For 11 years, slender, dark-haired Marie-Andrée Leclerc worked as a medical secretary at a clinic in Levis, Quebec, across the St. Lawrence river from Quebec City. She planned to marry her accountant boy-friend André Bernier. Then the couple took off last year for a long-awaited dream vacation in India. It was during that trip,
according to Bernier, that Marie-Andrée had a fateful meeting with a man named Charles Sobhraj, a 32-year-old charmer and dealer in precious stones who operated under a variety of aliases—Alain Gauthier, Alain Dupuis, Charles Dumurcq, Jean Belmont and Eric Dumour. In the opinion of Indian police, Sobhraj’s real business was robbery and murder and the convent-educated Leclerc was his lover and principal accomplice in a gory epic of bloodshed and intrigue that left police forces across southeast Asia investigating 16 murders and thefts from drugged victims who lived to tell the tale. In July, Leclerc, 31, was arrested by Indian police on suspicion of extortion, fraud, theft, kidnapping and murder—for which she could be hanged.
Leclerc met Sobhraj, who is of mixed French-Vietnamese and Indian parentage, outside a travel agency in Kashmir. It was, says ex-fiancé Bernier, “very' simple, just the way one meets a multitude of people in one’s life.” But Sobhraj seemed to exert a magnetic spell. By the summer of 1975, after Bernier and Leclerc had returned to Canada, Leclerc had been convinced by mail to return to Sobhraj, where she was installed in his lavish apartment in Bangkok, Thailand. The grisly crime spree was first noticed when an 18-year-old American girl, who was last seen alive in Sobhraj’s apartment, was found dead last October clad in a bikini, wrapped in a plastic bag and buried on a beach near Bangkok. At the end ofNovember the body of a Turk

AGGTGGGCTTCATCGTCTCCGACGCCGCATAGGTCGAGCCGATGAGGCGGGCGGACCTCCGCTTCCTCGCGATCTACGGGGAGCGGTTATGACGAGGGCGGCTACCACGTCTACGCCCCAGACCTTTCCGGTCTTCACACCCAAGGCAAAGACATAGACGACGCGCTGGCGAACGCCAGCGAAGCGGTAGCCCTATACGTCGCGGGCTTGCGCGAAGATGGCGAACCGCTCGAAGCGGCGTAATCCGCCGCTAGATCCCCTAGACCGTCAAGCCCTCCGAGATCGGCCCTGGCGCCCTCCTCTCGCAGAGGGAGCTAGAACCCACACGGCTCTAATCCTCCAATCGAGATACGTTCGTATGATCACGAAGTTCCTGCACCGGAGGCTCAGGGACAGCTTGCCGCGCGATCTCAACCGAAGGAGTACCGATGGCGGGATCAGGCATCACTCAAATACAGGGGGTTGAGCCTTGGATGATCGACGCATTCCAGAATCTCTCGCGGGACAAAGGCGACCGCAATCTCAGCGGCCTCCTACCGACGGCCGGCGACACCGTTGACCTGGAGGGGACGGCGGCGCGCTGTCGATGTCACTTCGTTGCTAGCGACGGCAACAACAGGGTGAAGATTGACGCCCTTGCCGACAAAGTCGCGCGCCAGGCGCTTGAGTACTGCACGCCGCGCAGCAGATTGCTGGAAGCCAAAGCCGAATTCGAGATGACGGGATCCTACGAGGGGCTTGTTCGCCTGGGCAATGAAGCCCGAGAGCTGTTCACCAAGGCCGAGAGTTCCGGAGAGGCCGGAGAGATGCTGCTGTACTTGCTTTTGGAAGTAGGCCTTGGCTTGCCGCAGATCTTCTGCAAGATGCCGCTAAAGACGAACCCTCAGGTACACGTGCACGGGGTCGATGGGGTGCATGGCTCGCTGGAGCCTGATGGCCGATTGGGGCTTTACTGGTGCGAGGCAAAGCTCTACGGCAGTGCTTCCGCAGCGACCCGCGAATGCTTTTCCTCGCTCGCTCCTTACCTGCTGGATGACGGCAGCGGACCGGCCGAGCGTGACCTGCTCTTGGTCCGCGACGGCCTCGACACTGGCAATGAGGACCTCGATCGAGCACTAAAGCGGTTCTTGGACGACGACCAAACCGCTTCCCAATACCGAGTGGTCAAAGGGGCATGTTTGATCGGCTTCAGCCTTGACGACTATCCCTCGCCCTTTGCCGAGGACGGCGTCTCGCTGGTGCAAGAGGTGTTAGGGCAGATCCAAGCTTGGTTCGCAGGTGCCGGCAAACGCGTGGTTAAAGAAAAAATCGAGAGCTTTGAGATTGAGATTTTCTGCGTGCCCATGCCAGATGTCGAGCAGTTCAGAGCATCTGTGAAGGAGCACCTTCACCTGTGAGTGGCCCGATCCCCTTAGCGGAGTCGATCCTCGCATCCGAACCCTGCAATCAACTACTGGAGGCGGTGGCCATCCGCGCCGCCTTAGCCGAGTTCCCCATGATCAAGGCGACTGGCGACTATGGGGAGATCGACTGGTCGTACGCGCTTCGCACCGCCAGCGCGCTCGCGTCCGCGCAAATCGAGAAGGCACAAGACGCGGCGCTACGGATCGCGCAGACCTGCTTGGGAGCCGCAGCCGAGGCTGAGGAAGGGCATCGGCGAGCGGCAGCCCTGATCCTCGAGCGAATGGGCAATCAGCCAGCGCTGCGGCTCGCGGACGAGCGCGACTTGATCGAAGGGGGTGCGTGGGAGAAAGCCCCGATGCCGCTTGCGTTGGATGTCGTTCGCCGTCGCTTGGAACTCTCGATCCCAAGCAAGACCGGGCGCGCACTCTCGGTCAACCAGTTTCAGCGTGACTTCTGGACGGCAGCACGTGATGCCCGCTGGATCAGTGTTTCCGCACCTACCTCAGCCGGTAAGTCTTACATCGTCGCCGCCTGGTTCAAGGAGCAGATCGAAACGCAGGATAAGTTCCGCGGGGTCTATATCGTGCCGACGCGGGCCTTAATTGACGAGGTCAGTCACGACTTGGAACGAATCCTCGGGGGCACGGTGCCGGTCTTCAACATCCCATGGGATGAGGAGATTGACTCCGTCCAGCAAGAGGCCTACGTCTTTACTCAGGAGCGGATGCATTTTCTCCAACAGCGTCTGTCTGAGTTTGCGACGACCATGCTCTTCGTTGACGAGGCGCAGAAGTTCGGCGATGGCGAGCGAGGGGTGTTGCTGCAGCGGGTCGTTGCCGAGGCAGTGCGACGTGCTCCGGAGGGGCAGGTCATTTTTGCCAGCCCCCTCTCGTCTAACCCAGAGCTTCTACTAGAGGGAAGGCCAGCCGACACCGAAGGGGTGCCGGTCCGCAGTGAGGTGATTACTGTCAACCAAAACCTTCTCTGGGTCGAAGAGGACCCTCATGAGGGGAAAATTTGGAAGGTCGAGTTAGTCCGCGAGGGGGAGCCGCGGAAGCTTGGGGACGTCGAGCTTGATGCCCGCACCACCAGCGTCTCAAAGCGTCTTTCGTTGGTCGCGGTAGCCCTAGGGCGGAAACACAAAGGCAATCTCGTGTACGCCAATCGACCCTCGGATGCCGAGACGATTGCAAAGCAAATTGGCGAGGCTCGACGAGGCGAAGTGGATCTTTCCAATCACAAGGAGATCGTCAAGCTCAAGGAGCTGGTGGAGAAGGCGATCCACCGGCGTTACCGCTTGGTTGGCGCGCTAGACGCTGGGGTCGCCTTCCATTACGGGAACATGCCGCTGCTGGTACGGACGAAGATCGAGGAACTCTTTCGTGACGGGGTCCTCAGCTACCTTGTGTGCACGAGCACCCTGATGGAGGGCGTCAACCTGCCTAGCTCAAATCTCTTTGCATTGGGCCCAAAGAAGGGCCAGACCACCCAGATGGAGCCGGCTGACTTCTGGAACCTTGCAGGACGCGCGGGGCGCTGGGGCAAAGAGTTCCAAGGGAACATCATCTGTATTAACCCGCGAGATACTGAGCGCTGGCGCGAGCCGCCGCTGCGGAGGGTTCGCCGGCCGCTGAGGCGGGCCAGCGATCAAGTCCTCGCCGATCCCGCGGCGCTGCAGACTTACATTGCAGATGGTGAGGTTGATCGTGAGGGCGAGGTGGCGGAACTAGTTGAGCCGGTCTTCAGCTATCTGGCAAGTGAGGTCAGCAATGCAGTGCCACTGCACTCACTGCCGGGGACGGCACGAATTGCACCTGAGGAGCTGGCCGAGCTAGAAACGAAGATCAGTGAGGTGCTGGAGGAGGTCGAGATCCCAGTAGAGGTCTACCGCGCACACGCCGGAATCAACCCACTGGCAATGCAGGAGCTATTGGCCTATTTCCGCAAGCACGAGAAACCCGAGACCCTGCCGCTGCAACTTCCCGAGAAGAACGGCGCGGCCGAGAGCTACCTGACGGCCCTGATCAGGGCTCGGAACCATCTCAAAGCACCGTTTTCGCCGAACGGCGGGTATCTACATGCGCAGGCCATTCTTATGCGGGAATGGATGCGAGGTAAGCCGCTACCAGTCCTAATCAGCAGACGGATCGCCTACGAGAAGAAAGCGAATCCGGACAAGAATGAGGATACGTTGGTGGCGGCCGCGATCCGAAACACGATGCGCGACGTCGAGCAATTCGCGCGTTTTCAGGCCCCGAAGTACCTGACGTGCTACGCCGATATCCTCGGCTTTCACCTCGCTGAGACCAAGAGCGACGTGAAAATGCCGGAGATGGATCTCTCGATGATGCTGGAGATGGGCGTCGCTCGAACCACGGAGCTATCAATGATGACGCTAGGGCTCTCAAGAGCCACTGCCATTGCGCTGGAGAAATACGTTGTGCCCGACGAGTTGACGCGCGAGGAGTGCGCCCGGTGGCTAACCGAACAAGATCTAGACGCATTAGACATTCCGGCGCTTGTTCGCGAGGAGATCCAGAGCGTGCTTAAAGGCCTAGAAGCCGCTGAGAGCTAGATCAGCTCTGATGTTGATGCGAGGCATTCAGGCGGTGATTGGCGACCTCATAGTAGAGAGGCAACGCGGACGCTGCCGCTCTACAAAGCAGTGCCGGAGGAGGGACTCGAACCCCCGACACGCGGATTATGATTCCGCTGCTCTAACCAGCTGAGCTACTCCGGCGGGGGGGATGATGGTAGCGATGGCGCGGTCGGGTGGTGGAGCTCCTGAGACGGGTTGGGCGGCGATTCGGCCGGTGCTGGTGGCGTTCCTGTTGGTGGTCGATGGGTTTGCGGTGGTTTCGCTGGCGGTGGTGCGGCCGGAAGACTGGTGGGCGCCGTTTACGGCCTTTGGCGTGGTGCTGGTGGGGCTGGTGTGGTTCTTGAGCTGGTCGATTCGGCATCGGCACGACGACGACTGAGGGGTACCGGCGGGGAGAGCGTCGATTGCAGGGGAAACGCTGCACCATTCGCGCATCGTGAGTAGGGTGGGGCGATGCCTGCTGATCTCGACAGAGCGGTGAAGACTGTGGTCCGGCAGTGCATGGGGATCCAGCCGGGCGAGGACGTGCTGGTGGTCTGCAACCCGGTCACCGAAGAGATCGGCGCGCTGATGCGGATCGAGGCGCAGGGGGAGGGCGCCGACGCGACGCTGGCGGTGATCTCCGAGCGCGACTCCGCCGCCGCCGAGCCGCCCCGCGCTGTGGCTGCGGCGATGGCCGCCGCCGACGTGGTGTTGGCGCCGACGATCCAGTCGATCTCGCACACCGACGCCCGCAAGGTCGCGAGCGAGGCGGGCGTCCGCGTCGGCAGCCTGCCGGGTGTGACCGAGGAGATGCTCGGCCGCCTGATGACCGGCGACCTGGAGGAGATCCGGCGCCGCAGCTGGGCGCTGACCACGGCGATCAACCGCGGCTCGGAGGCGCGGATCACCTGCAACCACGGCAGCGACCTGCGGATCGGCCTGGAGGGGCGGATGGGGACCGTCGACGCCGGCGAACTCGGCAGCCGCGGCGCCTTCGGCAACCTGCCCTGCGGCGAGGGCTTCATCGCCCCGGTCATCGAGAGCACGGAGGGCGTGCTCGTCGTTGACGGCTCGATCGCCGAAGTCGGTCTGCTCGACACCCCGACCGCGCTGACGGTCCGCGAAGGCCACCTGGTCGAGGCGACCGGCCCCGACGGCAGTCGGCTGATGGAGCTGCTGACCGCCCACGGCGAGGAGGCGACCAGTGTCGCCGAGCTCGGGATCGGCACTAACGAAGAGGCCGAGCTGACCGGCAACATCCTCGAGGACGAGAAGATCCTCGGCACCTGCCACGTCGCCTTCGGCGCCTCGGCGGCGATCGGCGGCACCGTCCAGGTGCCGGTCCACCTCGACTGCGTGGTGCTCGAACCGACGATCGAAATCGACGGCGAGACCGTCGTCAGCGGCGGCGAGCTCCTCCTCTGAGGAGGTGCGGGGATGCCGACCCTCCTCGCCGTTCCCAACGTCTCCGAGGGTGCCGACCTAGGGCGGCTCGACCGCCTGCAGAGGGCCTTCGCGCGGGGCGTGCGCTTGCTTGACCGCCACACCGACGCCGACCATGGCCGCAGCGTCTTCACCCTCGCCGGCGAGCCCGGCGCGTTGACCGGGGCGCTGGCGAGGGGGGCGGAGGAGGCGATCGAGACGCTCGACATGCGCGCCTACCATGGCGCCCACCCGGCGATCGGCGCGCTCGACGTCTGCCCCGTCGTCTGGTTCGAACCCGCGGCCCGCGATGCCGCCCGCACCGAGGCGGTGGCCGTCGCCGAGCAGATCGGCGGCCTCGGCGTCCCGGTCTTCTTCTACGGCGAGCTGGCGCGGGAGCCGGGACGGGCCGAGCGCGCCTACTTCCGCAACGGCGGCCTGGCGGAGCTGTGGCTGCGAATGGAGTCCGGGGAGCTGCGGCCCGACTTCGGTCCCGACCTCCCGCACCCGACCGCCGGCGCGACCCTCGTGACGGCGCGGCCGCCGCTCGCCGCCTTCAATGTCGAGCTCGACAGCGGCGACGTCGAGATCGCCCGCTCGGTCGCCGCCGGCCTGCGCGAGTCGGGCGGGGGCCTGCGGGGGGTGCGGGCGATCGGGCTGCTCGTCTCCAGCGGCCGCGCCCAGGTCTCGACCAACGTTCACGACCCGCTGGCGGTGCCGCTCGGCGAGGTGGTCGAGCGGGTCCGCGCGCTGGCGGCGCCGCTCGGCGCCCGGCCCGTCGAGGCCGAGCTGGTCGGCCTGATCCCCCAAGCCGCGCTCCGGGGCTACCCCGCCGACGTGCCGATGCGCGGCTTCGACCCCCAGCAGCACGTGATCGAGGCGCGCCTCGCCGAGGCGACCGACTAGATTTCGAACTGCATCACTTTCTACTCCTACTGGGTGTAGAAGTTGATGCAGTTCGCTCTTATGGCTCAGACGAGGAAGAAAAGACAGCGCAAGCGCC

who had dickered with Sobhraj over the sale of some diamonds was found drenched with gasoline and burned from the waist up on the same beach. Later, the bodies of two Dutch travelers were found on a road south of Bangkok. In January, a British embassy memo sent to Bangkok police described “Gauthier” as a man “who in the course of his stone [jewel] business would frequent the lesser-known hotels in Bangkok, picking up young persons whom he would discover had travelers’ cheques, befriend them on the pretext of buying stones, take them back to his flat where he would wine and dine them, invite them to stay, and ultimately extract their monies and valuables, disposing of them in the manner of (the Dutch couple).”
Thai police seemed reluctant to act. But after pressure from Dutch and U.S. diplomats this spring, they burst into the apartment where Sobhraj and Leclerc lived and found passports belonging to murder victims, hypodermic needles and bottles of strychnine. The two were taken to police headquarters, but released on bail. While police throughout southeast Asia began to piece together the macabre jigsaw, the lovers set out on travels that took them to Malaysia, Hong Kong, India, Pakistan, Switzerland, France, Germany and Turkey in less than a year. Fast December they were in Nepal, where police are now seeking their extradition on charges of murdering Canadian Faurent Carrier, 30, of Ottoburn, Manitoba, and American Connie Broenijeck, 29. After short hops back to Bangkok, Sobhraj and Leclerc were traced to Benares, India, where an Israeli was found drugged and strangled.
Sobhraj was finally arrested in New Delhi after a Frenchman was found dead in his hotel room. The man who had slipped through police hands so many times before had apparently grown careless. He was seen in the cities of Agra and Jaipur with a group of 60 French tourists who had been offered pills, supposedly to purify local water, and woke up in hospital after taking them. Some were able to identify photographs, and picked out Sobhraj.
Leclerc, who was arrested a few days later, also in New Delhi, has yet to be charged with any crime. And under the laws imposed by Indian Prime Minister Indira Gandhi it could be two years before that happens. In a message smuggled out of New Delhi’s Thiar prison, where she is being held, Leclerc, who insists that she is innocent, recently appealed to fellow Canadians: “Please help me everybody. Don’t abandon me, I beg you.” Former boyfriend Bernier has received communication from her and is still waiting but her Montreal lawyers, Raymond Daoust and Daniel Rock, feel there is little they can do now except hope for their client. Ottawa’s external affairs ministry is equally powerless. “We can’t interfere in the internal mechanisms of another country,” says Alec McNiven of External Affairs. LINDA DIEBEL
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